Faris Juradat, also 18, was initially identified by Mer-Khamis as "the biggest bandit of them all." Now, he says, he wants to become a professional actor and travel to Europe to perform. "Before, I spent a lot of time on the street," he explains, "but now I feel my future is here. Through theater, I can cross walls; I see there's more to life than soldiers shooting at Palestinians."

After a long day on stage, the theater workshop draws to a close. Abu Oqsa emerges, exhilarated, as dusk settles in and a melancholy call to prayer begins to trill out from the camp's central mosque.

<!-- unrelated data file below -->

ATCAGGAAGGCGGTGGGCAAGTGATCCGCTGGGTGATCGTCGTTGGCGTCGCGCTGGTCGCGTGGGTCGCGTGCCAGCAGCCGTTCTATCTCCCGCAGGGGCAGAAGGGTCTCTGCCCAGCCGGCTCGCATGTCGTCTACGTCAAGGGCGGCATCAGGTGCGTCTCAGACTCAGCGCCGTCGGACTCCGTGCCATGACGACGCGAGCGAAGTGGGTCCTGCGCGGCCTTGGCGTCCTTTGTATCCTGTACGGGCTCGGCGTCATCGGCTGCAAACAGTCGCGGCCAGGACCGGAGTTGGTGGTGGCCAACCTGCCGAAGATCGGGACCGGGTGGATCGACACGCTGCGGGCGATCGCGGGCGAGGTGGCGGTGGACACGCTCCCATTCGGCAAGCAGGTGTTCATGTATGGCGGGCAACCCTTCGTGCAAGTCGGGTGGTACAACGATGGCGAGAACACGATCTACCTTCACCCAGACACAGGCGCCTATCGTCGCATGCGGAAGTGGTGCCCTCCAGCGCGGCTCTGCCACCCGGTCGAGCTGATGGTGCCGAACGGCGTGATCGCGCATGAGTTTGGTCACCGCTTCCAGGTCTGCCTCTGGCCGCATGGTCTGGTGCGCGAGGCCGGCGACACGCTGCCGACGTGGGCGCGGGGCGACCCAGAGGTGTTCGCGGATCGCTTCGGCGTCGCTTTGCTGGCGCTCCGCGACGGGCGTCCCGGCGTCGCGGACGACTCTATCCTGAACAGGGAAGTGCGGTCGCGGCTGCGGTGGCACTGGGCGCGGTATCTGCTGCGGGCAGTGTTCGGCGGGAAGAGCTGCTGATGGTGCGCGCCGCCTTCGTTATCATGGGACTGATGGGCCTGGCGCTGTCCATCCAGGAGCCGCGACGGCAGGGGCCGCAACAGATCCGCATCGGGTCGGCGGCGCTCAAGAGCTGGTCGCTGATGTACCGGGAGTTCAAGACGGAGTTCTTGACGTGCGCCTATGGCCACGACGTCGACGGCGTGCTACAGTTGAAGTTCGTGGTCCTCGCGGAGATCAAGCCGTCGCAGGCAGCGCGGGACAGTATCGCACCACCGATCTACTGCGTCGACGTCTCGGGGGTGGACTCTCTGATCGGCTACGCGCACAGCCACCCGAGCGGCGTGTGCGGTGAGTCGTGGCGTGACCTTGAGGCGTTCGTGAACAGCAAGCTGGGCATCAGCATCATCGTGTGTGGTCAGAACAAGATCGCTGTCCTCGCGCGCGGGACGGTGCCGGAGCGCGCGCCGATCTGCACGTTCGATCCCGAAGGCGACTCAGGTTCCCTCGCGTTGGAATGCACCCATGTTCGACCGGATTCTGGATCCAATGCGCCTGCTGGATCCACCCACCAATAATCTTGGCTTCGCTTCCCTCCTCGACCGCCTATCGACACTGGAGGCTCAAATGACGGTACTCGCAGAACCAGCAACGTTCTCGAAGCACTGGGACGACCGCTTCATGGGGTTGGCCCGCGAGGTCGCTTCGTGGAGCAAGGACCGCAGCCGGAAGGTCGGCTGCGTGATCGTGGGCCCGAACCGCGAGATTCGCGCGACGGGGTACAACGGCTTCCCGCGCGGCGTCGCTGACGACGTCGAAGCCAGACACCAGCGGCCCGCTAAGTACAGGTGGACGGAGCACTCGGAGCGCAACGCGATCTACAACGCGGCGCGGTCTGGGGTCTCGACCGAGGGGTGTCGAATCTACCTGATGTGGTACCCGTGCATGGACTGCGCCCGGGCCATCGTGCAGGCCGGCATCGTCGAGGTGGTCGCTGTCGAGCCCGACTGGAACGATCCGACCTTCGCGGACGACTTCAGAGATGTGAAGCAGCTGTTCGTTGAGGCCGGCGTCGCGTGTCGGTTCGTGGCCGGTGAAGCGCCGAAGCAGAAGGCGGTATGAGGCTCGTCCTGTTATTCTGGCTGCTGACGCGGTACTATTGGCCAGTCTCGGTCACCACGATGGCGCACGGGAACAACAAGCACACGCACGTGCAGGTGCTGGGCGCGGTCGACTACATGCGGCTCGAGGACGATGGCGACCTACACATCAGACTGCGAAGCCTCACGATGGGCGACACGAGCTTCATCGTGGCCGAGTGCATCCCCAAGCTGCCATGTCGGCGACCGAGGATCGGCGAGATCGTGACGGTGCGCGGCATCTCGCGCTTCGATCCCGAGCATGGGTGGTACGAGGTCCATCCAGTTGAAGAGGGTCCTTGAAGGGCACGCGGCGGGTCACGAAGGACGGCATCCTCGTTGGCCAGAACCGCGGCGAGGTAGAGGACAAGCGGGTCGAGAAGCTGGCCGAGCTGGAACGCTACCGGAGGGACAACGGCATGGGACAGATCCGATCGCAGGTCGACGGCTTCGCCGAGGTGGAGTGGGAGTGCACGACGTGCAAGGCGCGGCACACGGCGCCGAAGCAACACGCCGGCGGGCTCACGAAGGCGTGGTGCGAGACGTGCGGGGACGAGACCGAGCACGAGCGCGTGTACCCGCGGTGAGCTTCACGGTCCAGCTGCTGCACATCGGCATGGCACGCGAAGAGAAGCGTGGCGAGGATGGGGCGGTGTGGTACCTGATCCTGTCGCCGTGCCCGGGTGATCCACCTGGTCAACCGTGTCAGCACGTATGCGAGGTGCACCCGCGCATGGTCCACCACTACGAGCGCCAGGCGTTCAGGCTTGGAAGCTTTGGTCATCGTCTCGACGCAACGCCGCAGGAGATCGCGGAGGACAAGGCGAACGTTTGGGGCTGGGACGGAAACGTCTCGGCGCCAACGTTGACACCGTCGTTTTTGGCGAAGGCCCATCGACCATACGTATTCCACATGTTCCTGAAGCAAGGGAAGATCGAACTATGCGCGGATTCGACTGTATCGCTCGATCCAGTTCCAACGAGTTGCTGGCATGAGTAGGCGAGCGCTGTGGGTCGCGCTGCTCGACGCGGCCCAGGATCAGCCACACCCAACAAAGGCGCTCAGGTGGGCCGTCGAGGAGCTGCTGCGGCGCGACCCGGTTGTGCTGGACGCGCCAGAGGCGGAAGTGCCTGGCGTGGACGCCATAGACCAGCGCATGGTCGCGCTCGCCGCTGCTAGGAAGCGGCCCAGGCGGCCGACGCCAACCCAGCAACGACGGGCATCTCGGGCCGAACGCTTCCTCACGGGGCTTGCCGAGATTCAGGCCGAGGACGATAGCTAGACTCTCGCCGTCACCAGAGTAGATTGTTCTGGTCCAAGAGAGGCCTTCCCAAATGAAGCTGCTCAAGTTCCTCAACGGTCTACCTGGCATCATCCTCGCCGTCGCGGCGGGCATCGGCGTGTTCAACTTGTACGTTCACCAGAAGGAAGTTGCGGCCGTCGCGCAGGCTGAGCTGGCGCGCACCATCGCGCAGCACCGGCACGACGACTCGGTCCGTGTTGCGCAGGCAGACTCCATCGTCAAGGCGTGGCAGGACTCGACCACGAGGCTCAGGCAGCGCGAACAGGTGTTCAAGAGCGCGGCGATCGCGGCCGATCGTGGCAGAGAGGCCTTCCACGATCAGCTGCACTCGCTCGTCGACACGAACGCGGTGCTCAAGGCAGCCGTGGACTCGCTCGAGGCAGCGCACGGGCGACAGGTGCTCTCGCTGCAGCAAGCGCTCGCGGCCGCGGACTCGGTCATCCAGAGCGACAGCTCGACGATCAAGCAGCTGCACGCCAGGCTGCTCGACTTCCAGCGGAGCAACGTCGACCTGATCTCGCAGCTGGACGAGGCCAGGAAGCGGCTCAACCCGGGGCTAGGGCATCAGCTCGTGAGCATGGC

"It was wonderful," she exclaims. "At first they were a bit hard to control, but they're only boys, after all. I got through to them eventually, and they were responding very well. I now feel very positive about the future of my project; really, this is excellent!"

Onstage, the boys now rig up a microphone and launch into an impromptu musical performance, leaping joyfully around, arms linked, in a traditional Palestinian dabke dance.

But is Mer-Khamis concerned that these boys, in just a few years, might be armed fighters or suicide bombers? "The boys will be exposed to theater, art, and culture, and will learn more about the outside world, so it's very natural that in the future, they'll become leaders, perhaps locally, or in Palestine as a whole. What kind of leadership – with a gun or a guitar – is their choice. I really hope it's a guitar. But in the end," he adds, "this is the Freedom Theatre."